With some conservative lawmakers calling a federal government shutdown at the end of September “inevitable,” Republican General Assembly candidates in Virginia could end up dealing with the fallout.
This fall’s races for all 140 seats in the state House and Senate are the political focal point in Virginia at the moment, but a looming federal government disaster could shift the landscape dramatically all the way down the ballot.
Unless Congressional Republicans and Pres. Joe Biden agree on a spending plan before Sept. 30, the federal government will shut down due to lack of funding.
While the blame for such a fantastic failure will likely fall on the Republicans who control the U.S. House, federal officeholders have a whole year to hope that constituencies harmed by the shutdown will forget the whole fiasco, since none will be up for reelection before November 2024.
Republicans on the ballot this fall in Virginia, on the other hand, face a significantly different calculus.
Not only are Virginia’s elections less than two months away, but also early voting begins on Sept. 22 – just eight days before the federal government could shut down.
Additionally, Virginia would suffer an outsized impact from such a shutdown.
Virginia is second only to California in terms of residents holding federal jobs; specifically, 144,000 residents of the commonwealth receive their paychecks from the U.S. government, according to the U.S. Office of Personnel Management (although a recent congressional report puts that number at 170,000). Virginia is also first among all 50 states in military spending, with much of that funding divided between the Pentagon in Northern Virginia and Naval Station Norfolk in Hampton Roads. Both regions are home to key swing seats in November’s legislative elections.
Past government shutdowns have had apparent influence on Virginia’s odd-year elections. In October 2013, the federal government shut down for 16 days in October; three weeks later, not only did Terry McAuliffe win the governor’s race, but he also led the first Democratic sweep for the commonwealth’s top three offices since 1989. A 35-day shutdown – the longest ever – that bled into January 2019 may have tarnished the GOP’s image enough that year to help propel Democrats to majority control of the state House and Senate for the first time in over 20 years.
“If you’re a Republican, the last thing you want to see is a federal government shutdown in the midst of a legislative campaign or a congressional campaign,” former GOP Lt. Gov. Bill Bolling told the Richmond Times-Dispatch. “These things generally play out to the detriment of Republicans, who are seen as the party of shutdowns.”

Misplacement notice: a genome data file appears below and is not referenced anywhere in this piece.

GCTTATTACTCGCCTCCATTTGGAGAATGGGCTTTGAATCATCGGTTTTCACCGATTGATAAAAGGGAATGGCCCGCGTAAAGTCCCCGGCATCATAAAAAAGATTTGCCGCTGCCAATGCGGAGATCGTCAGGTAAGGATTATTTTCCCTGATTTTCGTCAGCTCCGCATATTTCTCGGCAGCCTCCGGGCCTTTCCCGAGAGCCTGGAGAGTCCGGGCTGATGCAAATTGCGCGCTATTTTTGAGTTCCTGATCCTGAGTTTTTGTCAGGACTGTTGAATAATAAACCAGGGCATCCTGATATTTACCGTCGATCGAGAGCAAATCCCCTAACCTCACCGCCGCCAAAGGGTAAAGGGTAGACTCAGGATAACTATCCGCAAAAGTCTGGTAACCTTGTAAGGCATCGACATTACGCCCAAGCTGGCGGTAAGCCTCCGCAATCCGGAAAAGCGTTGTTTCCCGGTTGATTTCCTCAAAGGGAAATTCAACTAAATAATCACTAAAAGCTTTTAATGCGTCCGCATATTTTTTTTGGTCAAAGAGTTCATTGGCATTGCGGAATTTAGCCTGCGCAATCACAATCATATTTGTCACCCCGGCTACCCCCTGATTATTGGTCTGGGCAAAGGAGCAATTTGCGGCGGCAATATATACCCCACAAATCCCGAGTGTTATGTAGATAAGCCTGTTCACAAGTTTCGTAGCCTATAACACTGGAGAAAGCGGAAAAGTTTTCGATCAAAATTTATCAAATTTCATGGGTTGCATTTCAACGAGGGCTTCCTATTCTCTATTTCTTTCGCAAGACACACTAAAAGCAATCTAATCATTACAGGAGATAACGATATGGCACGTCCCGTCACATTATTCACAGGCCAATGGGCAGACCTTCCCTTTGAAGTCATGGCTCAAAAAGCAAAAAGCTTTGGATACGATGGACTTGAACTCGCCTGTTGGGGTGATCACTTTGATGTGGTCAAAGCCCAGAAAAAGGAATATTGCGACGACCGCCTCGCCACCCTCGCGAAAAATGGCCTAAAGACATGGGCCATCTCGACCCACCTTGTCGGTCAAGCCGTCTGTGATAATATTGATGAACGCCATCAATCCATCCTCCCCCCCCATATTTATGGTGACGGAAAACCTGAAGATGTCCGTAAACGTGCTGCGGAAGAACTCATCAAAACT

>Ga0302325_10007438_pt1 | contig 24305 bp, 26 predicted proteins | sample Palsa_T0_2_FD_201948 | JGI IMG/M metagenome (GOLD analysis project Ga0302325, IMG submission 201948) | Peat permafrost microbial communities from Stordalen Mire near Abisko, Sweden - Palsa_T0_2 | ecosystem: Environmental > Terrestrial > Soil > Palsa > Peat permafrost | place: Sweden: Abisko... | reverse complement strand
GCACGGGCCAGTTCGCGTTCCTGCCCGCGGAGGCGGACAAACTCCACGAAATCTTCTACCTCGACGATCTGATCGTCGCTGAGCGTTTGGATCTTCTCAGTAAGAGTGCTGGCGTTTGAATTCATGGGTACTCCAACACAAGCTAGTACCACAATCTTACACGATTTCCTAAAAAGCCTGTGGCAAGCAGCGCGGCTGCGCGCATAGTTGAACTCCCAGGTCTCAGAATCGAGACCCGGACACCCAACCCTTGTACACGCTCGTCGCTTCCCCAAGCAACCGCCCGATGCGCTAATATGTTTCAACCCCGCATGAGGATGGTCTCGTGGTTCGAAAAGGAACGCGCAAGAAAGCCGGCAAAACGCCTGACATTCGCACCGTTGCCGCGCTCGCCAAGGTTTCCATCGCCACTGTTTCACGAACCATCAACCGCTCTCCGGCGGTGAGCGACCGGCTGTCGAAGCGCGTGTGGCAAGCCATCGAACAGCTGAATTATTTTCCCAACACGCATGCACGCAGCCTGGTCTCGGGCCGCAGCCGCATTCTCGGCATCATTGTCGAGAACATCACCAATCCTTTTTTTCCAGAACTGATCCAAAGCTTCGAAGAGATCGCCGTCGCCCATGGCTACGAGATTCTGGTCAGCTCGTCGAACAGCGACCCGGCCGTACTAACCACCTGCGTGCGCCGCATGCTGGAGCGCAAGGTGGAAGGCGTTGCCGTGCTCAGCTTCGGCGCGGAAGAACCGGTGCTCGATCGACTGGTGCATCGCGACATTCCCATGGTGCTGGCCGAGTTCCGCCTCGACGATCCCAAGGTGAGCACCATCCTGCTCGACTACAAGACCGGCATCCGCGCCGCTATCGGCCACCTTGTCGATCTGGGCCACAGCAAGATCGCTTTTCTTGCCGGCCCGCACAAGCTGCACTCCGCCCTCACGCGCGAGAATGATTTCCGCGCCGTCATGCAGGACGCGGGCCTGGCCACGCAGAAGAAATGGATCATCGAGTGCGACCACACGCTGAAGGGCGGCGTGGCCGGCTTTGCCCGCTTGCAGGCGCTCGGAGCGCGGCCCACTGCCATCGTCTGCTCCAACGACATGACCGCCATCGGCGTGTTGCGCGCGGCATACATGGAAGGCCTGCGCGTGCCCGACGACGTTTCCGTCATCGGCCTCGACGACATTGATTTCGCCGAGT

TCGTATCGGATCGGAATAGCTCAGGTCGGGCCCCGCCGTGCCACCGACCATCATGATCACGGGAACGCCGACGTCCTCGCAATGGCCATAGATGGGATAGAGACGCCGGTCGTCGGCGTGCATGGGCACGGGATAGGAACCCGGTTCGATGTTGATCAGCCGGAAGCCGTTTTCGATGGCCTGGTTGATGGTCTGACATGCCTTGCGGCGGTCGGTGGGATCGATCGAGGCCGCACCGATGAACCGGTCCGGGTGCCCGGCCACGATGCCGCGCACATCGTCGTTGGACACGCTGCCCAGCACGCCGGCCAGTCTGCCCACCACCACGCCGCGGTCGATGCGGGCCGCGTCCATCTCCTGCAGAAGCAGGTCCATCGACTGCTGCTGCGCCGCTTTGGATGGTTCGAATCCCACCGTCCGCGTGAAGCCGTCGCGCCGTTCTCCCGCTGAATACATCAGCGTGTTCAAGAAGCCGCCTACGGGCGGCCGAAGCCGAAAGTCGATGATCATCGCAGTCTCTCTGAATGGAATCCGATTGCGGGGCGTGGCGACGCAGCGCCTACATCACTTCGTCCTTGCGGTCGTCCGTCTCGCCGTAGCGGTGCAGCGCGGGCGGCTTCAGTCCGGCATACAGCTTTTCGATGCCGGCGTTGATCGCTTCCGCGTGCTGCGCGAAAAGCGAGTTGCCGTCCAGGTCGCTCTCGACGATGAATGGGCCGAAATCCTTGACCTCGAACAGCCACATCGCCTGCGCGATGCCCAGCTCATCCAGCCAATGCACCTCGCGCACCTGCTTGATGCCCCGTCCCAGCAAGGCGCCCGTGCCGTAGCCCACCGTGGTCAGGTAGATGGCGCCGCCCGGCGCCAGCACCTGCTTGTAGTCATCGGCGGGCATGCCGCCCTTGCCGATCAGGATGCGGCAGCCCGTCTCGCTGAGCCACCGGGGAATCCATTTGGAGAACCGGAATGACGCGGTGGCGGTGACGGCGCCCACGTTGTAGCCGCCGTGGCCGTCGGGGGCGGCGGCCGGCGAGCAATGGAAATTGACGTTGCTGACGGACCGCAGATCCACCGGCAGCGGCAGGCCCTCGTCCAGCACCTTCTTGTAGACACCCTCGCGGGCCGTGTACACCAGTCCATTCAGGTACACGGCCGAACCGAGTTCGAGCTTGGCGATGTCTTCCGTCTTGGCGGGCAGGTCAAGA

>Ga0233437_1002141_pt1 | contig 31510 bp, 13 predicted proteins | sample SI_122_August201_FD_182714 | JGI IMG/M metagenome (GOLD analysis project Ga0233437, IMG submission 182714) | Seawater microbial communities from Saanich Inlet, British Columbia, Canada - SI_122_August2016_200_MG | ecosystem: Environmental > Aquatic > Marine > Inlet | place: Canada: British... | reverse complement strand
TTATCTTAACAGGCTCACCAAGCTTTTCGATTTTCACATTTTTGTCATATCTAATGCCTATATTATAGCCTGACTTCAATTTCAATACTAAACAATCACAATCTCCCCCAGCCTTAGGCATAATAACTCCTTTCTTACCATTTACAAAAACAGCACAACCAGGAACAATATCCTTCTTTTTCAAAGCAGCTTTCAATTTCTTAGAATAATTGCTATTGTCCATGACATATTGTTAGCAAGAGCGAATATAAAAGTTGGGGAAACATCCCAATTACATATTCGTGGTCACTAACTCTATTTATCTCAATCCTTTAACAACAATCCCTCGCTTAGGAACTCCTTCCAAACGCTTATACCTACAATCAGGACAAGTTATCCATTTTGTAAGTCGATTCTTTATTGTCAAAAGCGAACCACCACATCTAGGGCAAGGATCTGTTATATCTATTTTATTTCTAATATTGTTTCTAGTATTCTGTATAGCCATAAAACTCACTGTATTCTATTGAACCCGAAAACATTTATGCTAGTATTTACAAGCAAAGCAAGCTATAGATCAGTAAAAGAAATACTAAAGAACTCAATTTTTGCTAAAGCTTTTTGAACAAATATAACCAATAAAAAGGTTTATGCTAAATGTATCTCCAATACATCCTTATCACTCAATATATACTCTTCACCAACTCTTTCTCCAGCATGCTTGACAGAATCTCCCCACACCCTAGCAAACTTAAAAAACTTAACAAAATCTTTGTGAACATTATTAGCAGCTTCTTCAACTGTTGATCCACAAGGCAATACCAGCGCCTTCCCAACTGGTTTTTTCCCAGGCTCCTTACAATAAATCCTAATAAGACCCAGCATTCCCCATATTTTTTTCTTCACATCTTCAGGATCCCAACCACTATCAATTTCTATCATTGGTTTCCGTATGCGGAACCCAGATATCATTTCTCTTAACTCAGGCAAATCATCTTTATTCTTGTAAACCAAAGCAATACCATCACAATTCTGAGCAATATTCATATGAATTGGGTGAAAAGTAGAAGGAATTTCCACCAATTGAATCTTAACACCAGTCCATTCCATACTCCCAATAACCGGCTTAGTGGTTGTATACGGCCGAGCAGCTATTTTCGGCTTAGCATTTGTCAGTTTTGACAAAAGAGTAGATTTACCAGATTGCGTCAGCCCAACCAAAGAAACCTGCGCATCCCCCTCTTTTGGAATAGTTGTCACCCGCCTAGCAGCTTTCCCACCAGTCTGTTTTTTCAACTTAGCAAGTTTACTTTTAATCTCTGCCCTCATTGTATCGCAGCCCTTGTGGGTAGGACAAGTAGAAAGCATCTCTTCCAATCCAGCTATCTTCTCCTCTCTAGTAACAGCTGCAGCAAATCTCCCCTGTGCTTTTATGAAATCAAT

Some Democrats who aren’t on the ballot this year (but will be in 2024) are attempting to end government shutdowns once and for all.
Virginia Sen. Tim Kaine and Rep. Don Beyer (VA-08) are responding to the looming threat to their constituents’ livelihoods by reintroducing the “End Shutdowns Act,” a bill that would prevent future shutdowns by automatically continuing federal government funding on Oct. 1 of a given year if no appropriations bill has passed by that date. It would also prevent the U.S. Senate from moving forward with any non-emergency legislation until Congress reaches a long-term spending agreement.
“Government shutdowns have disastrous consequences for federal employees and government contractors and slow down critical government services that millions of Americans rely on like getting replacement Social Security cards and food inspections. But politicians continue to use or threaten to use government shutdowns as a negotiating tactic,” said Kaine. “This is unacceptable.”
While the effects of the government shutdown will be felt more acutely in the federal job-rich areas of Northern Virginia and Hampton Roads, Virginians all across the state will feel some of the sting.
Rep. Jennifer Wexton (VA-10), whose Northern Virginia district includes the homes and workplaces of thousands of federal employees, laid out some of the impacts on Virginia beyond furloughing federal workers, which include:
- Disruptions to private sector business operations – Businesses could see loans, mortgage applications, export licenses, federal contracts, and access to critical business data significantly delayed or decreased.
- Jeopardizing crucial federal benefits – Government assistance programs could be disrupted, increasing hardship for 850,000 Virginians who rely on Supplemental Nutrition Assistance Program (SNAP), over 120,000 Virginians who receive monthly Special Supplemental Nutrition Program for Women, Infants, and Children (WIC) benefits, as well as other Virginians who receive benefits from federal programs.
- Impacts on travel and tourism – Furloughs and pay freezes for TSA and air traffic controllers (who are federal employees) could mean longer lines at security checkpoints at Virginia airports, flight delays, delayed passport processing, as well as limited access to any of Virginia’s 22 national parks.
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